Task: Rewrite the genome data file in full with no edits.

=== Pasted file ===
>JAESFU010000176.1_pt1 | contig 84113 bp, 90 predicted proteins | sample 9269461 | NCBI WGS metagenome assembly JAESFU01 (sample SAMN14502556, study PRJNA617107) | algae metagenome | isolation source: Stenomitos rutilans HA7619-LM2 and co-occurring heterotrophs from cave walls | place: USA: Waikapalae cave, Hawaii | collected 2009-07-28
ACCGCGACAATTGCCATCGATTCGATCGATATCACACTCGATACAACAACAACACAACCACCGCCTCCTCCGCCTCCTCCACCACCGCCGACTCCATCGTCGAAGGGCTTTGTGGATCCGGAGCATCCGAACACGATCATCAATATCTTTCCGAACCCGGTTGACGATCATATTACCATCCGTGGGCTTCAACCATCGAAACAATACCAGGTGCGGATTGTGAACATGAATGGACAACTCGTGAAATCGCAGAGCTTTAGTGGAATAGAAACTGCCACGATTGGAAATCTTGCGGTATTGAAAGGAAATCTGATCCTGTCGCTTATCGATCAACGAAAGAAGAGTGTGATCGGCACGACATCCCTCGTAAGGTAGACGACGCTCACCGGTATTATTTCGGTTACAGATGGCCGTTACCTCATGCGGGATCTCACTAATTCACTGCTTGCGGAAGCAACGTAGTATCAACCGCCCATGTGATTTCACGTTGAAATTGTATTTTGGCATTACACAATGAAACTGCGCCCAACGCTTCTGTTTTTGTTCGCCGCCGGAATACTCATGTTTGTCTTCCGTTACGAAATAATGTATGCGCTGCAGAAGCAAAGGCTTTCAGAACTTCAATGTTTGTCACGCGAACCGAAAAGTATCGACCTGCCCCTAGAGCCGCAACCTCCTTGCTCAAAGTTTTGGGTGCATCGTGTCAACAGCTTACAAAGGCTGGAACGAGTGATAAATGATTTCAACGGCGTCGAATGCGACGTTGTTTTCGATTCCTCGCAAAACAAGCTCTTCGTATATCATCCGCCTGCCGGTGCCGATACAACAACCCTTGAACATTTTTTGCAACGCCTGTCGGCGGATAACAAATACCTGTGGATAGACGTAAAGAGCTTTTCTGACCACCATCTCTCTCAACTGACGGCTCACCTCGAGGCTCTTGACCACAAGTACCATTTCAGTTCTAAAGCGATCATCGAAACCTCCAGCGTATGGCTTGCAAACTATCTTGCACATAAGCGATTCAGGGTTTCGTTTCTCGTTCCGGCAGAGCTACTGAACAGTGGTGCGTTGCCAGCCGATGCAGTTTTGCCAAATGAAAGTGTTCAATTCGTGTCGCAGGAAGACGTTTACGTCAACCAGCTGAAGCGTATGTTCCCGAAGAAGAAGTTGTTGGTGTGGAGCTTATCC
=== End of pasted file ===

>JAESFU010000176.1_pt1 | contig 84113 bp, 90 predicted proteins | sample 9269461 | NCBI WGS metagenome assembly JAESFU01 (sample SAMN14502556, study PRJNA617107) | algae metagenome | isolation source: Stenomitos rutilans HA7619-LM2 and co-occurring heterotrophs from cave walls | place: USA: Waikapalae cave, Hawaii | collected 2009-07-28
ACCGCGACAATTGCCATCGATTCGATCGATATCACACTCGATACAACAACAACACAACCACCGCCTCCTCCGCCTCCTCCACCACCGCCGACTCCATCGTCGAAGGGCTTTGTGGATCCGGAGCATCCGAACACGATCATCAATATCTTTCCGAACCCGGTTGACGATCATATTACCATCCGTGGGCTTCAACCATCGAAACAATACCAGGTGCGGATTGTGAACATGAATGGACAACTCGTGAAATCGCAGAGCTTTAGTGGAATAGAAACTGCCACGATTGGAAATCTTGCGGTATTGAAAGGAAATCTGATCCTGTCGCTTATCGATCAACGAAAGAAGAGTGTGATCGGCACGACATCCCTCGTAAGGTAGACGACGCTCACCGGTATTATTTCGGTTACAGATGGCCGTTACCTCATGCGGGATCTCACTAATTCACTGCTTGCGGAAGCAACGTAGTATCAACCGCCCATGTGATTTCACGTTGAAATTGTATTTTGGCATTACACAATGAAACTGCGCCCAACGCTTCTGTTTTTGTTCGCCGCCGGAATACTCATGTTTGTCTTCCGTTACGAAATAATGTATGCGCTGCAGAAGCAAAGGCTTTCAGAACTTCAATGTTTGTCACGCGAACCGAAAAGTATCGACCTGCCCCTAGAGCCGCAACCTCCTTGCTCAAAGTTTTGGGTGCATCGTGTCAACAGCTTACAAAGGCTGGAACGAGTGATAAATGATTTCAACGGCGTCGAATGCGACGTTGTTTTCGATTCCTCGCAAAACAAGCTCTTCGTATATCATCCGCCTGCCGGTGCCGATACAACAACCCTTGAACATTTTTTGCAACGCCTGTCGGCGGATAACAAATACCTGTGGATAGACGTAAAGAGCTTTTCTGACCACCATCTCTCTCAACTGACGGCTCACCTCGAGGCTCTTGACCACAAGTACCATTTCAGTTCTAAAGCGATCATCGAAACCTCCAGCGTATGGCTTGCAAACTATCTTGCACATAAGCGATTCAGGGTTTCGTTTCTCGTTCCGGCAGAGCTACTGAACAGTGGTGCGTTGCCAGCCGATGCAGTTTTGCCAAATGAAAGTGTTCAATTCGTGTCGCAGGAAGACGTTTACGTCAACCAGCTGAAGCGTATGTTCCCGAAGAAGAAGTTGTTGGTGTGGAGCTTATCC